Tale of Caution: Avoid Conservatorship
Hi there, Bridget Mackay here. I’m an attorney in Petaluma and I practice in the area of estate planning and elder law. And today is this month’s tale of caution and it concerns waiting too long to prepare your estate plan and what that means.
I want to introduce you to my client, we’ll call her “Deborah”. She lost her husband about 10 years ago and had gotten a large life insurance policy payout. She enjoyed these proceeds for a long time, traveling in Europe and all over the world and just enjoying herself. Fixing up the house… And after her husband died a friend of hers recommended to her to get a will to pass her assets on when she died.
Deborah and her husband had no children so she wasn’t really motivated to do this. Figuring her family members, her brothers and sisters, could sort out everything when she dies, they’ll just deal with it then and that’s the attitude she took. Unfortunately for Deborah she did something less than die and she had a massive stroke and survived it. She regained enough consciousness to understand what was going on which meant she was needing long term skilled nursing, so she’s in a nursing home for the rest of her life, but not enough consciousness and physical abilities to take care of herself or communicate directly.
She had a brother on the other coast who came out to help, in New York. He could not make medical decisions once he found out she had her stroke or any financial decisions for her because she had not prepared anything in document-wise for him to do so. It was now too late because she no longer had the mental capacity to sign such documents, let alone the physical capacity to sign her name. He had to go to court and get something called a Conservatorship over her which would allow him to make all her health decisions and take over her finances. The court as a result now monitors him. He’s required to come to the West Coast at least four times a year to manage things. He pays all her bills. He sold her house and moved her money into one account to cover everything. So far, the attorney fees for this process and court costs have totaled around $25,000 just spent in the last 18 months on those two things.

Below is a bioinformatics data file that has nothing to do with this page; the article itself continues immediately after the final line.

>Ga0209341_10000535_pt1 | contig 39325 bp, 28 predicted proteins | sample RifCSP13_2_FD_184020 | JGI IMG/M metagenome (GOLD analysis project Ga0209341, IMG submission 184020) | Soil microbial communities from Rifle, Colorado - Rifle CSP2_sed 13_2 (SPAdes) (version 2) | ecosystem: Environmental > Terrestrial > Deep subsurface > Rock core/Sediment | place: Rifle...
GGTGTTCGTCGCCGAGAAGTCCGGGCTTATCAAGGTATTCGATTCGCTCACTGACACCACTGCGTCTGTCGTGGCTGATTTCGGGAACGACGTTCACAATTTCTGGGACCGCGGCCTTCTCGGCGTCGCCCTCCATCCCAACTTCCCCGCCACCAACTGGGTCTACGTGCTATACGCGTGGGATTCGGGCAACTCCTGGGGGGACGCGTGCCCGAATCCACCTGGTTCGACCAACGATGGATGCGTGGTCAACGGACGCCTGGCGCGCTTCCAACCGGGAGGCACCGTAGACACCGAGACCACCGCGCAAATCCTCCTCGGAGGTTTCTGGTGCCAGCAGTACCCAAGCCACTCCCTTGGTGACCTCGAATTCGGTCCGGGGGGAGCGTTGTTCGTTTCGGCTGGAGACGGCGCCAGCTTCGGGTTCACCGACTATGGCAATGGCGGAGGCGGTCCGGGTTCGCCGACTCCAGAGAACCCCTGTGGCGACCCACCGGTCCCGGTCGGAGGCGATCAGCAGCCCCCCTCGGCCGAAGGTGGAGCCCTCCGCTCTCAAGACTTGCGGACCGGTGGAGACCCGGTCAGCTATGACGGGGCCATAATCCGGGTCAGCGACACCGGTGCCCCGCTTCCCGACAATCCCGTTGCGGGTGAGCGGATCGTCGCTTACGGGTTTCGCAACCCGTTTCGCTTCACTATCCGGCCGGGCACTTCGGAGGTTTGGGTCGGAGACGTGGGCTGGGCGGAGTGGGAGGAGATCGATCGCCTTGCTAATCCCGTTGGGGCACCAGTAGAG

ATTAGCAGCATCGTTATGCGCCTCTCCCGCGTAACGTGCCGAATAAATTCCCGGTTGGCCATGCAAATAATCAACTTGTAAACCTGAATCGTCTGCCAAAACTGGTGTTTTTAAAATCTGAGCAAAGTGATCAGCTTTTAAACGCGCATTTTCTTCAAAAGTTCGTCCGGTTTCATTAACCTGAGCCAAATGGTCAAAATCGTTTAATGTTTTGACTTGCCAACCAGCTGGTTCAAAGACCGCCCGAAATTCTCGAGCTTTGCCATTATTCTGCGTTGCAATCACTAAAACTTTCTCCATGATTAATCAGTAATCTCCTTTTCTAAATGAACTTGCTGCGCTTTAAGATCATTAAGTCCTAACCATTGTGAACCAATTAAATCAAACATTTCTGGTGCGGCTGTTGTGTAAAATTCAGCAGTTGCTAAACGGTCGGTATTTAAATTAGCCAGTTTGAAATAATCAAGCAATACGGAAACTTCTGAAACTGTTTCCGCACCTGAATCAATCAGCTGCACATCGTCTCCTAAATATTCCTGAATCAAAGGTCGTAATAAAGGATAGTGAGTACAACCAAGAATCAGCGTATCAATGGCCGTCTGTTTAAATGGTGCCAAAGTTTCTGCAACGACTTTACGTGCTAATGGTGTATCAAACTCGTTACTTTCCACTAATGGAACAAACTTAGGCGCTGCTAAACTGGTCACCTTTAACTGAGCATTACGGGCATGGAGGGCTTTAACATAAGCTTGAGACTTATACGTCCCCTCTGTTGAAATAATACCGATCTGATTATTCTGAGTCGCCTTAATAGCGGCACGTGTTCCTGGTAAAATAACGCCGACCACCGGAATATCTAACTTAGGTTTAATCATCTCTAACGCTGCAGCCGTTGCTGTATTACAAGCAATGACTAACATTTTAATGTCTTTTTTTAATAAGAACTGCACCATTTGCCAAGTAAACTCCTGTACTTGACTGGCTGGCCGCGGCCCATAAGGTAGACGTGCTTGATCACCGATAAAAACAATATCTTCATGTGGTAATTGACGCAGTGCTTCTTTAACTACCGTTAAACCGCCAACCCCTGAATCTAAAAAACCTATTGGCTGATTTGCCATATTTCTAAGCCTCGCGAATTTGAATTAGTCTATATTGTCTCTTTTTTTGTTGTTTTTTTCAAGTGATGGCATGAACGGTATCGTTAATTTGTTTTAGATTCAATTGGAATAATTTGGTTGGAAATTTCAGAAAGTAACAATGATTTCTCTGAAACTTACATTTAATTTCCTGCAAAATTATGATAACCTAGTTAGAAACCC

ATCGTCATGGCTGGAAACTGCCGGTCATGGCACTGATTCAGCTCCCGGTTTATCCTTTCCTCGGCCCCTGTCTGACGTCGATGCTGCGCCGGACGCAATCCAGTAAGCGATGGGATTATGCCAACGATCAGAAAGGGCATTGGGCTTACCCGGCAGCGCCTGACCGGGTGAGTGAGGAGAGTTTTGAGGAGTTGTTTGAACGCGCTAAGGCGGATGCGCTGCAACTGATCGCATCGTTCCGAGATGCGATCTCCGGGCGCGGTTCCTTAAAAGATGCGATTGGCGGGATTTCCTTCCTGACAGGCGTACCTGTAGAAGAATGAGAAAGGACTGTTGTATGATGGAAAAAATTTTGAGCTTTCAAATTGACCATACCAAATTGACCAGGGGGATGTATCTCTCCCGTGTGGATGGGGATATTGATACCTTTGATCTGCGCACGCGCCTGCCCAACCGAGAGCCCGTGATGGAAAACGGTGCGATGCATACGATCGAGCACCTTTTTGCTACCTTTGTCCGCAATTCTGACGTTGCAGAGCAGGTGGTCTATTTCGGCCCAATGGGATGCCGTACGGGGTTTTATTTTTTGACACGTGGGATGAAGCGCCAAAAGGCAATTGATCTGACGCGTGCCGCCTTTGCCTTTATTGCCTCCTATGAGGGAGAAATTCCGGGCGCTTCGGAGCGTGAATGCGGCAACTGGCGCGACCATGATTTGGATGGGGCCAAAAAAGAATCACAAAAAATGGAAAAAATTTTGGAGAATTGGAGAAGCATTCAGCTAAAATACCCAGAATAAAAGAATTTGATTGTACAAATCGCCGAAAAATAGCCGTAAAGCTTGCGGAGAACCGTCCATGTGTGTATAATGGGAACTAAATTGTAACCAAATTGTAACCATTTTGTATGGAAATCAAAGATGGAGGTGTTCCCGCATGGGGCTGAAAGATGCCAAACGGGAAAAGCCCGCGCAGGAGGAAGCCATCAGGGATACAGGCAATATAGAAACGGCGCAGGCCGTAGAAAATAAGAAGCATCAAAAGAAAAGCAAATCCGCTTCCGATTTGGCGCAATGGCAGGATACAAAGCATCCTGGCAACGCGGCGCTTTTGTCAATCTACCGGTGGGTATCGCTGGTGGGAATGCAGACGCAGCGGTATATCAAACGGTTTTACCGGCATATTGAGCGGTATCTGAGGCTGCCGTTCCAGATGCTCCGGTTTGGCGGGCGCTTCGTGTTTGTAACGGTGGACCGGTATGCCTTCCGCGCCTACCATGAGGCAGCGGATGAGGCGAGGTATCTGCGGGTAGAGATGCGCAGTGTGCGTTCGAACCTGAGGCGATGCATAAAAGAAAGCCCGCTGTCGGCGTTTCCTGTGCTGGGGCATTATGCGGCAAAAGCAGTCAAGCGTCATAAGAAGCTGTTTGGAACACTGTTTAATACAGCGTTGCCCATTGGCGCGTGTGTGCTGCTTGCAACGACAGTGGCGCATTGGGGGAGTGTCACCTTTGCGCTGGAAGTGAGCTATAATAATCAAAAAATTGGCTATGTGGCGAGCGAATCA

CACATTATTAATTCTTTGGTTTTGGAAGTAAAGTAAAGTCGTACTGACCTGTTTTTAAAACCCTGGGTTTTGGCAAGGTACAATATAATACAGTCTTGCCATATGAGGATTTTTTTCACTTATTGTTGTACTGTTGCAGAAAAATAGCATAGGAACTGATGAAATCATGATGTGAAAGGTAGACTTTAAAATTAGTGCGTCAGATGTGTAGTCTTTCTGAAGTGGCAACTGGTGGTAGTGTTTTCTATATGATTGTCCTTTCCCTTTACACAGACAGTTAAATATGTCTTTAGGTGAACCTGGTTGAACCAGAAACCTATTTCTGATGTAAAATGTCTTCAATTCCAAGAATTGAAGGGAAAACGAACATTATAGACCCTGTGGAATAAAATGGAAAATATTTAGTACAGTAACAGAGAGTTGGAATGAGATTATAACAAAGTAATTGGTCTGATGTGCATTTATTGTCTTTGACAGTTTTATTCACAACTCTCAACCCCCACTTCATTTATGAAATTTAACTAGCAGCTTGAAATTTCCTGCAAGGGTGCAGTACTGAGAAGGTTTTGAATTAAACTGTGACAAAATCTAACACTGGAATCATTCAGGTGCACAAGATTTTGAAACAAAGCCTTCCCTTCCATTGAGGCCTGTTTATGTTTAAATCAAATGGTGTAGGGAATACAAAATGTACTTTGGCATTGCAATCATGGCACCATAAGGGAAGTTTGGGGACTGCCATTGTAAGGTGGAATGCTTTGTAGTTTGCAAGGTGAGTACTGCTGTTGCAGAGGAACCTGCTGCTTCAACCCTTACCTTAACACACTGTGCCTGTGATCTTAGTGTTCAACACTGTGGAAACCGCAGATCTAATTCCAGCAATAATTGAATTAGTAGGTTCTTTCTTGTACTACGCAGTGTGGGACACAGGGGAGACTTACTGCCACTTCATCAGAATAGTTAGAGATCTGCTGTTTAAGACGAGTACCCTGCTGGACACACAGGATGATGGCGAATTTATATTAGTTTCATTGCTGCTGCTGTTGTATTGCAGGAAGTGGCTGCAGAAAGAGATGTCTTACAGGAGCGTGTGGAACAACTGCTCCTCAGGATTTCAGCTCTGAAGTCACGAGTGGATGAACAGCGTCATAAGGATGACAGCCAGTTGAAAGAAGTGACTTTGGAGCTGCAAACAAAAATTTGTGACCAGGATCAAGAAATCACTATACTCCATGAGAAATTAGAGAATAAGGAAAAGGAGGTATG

Her brother now has another job in his retirement and that is to manage her affairs. Ultimately, sadly, had he had the ability to make medical decisions when the stroke occurred he may have not chosen to prolong life which was the decision that got missed after her stroke. Don’t wait until it’s too late to choose who will take care of you and how they will do it. Contact an experienced estate planning attorney, put the right documents and people in place.